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    #1

    I think that you don't know Jack Smith

    The following three sentences (in a row) come from FUNDAMENTALS OF ENGLISH GRAMMAR by Betty Schrampfer Azar, Simon & Schuster, 1992, in the part that deals with Tag Questions:

    I think that you don't know Jack Smith.
    I think that Mary isn't from New York.
    I think that Jerry can't speak Arabic.

    (The book I'm using is a Chinese translation. ) I'd like to know in what situations native speakers would use this 'I think...not...' pattern rather than 'I don't think...'.
    Thank you in advance.

  1. Ouisch's Avatar
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    #2

    Re: I think that you don't know Jack Smith

    Quote Originally Posted by joham View Post
    The following three sentences (in a row) come from FUNDAMENTALS OF ENGLISH GRAMMAR by Betty Schrampfer Azar, Simon & Schuster, 1992, in the part that deals with Tag Questions:

    I think that you don't know Jack Smith.
    I think that Mary isn't from New York.
    I think that Jerry can't speak Arabic.

    (The book I'm using is a Chinese translation. ) I'd like to know in what situations native speakers would use this 'I think...not...' pattern rather than 'I don't think...'.
    Thank you in advance.

    The main reason someone would use this particular phraseology would be to refute a statement.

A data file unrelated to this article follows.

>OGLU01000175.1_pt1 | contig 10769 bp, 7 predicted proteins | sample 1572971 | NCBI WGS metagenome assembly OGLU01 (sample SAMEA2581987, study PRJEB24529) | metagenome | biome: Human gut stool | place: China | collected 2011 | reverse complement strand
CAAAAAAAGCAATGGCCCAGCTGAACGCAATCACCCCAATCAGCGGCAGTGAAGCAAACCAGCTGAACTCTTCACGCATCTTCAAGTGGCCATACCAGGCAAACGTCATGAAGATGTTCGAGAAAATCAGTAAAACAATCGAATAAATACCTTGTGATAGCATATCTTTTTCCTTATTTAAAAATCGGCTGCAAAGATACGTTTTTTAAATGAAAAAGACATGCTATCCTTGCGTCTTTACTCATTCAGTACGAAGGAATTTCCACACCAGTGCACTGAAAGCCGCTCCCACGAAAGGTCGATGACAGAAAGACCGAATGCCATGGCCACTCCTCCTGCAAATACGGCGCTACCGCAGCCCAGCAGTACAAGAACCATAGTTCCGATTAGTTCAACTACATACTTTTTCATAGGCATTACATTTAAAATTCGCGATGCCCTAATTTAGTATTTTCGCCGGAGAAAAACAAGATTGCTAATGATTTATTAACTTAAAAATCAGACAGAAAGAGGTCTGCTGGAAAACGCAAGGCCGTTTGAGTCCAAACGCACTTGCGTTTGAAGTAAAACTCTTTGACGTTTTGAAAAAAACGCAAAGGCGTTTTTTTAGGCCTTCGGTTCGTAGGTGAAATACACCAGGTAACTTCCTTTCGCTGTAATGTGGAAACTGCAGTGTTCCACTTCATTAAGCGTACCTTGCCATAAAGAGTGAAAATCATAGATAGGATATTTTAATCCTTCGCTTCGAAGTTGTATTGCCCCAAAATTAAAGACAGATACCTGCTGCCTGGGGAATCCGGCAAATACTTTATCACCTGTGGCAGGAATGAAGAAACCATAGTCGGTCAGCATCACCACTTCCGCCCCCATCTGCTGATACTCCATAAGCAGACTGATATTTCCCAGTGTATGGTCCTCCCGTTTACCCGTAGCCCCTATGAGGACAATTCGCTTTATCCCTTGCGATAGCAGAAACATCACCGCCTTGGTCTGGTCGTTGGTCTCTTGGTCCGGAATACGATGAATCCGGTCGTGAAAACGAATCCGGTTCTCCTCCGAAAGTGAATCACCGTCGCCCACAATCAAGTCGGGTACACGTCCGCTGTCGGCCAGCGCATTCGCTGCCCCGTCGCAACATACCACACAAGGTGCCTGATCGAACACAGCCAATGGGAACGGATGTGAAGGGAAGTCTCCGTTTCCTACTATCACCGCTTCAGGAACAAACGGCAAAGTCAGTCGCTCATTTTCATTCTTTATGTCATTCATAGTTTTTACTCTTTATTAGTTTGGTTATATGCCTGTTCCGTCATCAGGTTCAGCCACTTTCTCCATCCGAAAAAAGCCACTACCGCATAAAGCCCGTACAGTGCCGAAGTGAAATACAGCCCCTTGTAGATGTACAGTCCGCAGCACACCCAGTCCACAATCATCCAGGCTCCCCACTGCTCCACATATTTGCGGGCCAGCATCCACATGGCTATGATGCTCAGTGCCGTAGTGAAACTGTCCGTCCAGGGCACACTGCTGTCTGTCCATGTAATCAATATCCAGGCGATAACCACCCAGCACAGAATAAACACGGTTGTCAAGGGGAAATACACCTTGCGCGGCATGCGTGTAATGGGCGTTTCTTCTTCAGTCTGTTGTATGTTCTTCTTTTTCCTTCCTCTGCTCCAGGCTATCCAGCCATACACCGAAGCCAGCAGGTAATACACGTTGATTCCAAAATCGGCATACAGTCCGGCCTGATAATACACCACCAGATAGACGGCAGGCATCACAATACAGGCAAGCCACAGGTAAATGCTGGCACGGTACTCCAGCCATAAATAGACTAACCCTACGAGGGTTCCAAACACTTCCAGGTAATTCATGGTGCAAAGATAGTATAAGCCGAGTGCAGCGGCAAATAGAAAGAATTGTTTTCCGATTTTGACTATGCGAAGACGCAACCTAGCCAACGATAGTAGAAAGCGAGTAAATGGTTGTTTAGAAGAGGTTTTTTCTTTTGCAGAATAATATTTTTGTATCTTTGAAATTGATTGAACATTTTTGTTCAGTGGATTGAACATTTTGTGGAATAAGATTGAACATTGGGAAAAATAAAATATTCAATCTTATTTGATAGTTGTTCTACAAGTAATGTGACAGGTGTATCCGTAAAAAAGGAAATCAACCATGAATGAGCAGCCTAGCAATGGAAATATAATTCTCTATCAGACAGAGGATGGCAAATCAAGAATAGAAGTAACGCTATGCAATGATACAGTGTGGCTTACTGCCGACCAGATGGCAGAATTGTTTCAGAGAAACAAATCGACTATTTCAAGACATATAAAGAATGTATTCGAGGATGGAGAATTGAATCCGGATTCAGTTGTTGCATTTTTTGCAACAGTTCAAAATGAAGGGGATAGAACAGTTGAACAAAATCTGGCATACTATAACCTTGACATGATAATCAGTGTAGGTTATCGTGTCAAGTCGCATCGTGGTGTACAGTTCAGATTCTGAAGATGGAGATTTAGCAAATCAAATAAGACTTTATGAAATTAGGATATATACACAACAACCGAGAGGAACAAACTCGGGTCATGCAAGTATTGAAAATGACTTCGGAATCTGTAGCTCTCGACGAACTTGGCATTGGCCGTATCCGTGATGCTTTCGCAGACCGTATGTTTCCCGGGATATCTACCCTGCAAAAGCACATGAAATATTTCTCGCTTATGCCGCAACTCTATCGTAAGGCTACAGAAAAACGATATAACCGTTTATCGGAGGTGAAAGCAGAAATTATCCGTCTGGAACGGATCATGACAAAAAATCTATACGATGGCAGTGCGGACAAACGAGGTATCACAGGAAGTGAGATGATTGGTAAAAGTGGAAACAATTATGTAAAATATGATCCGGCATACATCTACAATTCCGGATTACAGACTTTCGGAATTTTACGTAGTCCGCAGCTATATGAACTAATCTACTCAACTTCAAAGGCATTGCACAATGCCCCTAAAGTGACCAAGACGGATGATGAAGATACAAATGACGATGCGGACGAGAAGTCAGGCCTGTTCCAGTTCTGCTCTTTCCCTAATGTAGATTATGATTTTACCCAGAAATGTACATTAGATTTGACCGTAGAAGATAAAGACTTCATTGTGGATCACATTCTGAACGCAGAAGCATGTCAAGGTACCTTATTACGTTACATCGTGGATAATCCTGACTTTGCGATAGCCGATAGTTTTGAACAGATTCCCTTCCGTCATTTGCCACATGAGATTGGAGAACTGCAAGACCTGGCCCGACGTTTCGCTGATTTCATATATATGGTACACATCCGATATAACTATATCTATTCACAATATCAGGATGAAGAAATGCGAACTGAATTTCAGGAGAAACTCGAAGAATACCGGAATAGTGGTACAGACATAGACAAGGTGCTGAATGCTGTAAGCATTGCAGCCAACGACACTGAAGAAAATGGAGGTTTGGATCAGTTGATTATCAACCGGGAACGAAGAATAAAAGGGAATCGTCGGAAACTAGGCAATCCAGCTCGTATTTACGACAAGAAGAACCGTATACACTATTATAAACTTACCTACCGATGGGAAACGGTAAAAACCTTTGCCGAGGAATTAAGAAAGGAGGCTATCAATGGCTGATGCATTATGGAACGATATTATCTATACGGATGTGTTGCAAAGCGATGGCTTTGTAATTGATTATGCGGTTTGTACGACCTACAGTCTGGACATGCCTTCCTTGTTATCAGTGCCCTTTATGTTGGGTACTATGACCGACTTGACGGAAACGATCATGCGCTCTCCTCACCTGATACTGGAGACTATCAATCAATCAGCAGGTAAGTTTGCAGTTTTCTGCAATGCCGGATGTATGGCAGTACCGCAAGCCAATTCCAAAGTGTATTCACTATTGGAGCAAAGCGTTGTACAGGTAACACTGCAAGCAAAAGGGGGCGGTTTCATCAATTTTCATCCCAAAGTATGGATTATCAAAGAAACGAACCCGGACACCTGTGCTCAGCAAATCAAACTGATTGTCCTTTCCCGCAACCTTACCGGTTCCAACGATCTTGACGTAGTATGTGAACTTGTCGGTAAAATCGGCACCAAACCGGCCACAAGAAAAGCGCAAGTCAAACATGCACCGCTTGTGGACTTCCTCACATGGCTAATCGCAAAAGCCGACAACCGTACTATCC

For example, I might be boasting and say that I'm a very good friend of Jack Smith - he and I attended Harvard together and used to go out drinking all the time. If the person to whom I'm speaking knows Jack Smith personally, and knows that Jack actually graduated from Yale and was a teetotaler who never attended Harvard, he might reply "I think that you don't know Jack Smith."

  2. Raymott's Avatar
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    #3

    Re: I think that you don't know Jack Smith

    Quote Originally Posted by joham View Post
    The following three sentences (in a row) come from FUNDAMENTALS OF ENGLISH GRAMMAR by Betty Schrampfer Azar, Simon & Schuster, 1992, in the part that deals with Tag Questions:

    I think that you don't know Jack Smith.
    I think that Mary isn't from New York.
    I think that Jerry can't speak Arabic.

    (The book I'm using is a Chinese translation. ) I'd like to know in what situations native speakers would use this 'I think...not...' pattern rather than 'I don't think...'.
    Thank you in advance.
    Ouisch is correct, but it's just as likely to be a mistranslation.
    It's one of those illogical constructions in English, since not thinking X does not imply thinking not-X.
    "I don't believe ..." is similar. This might be used in a court room, or any legal or pedantic context where the actual thought or belief is crucial.
    Eg. Barrister: I believe you don't know the accused.

    What are the suggested tag questions?
    I think that you don't know Jack Smith, don't I? (?)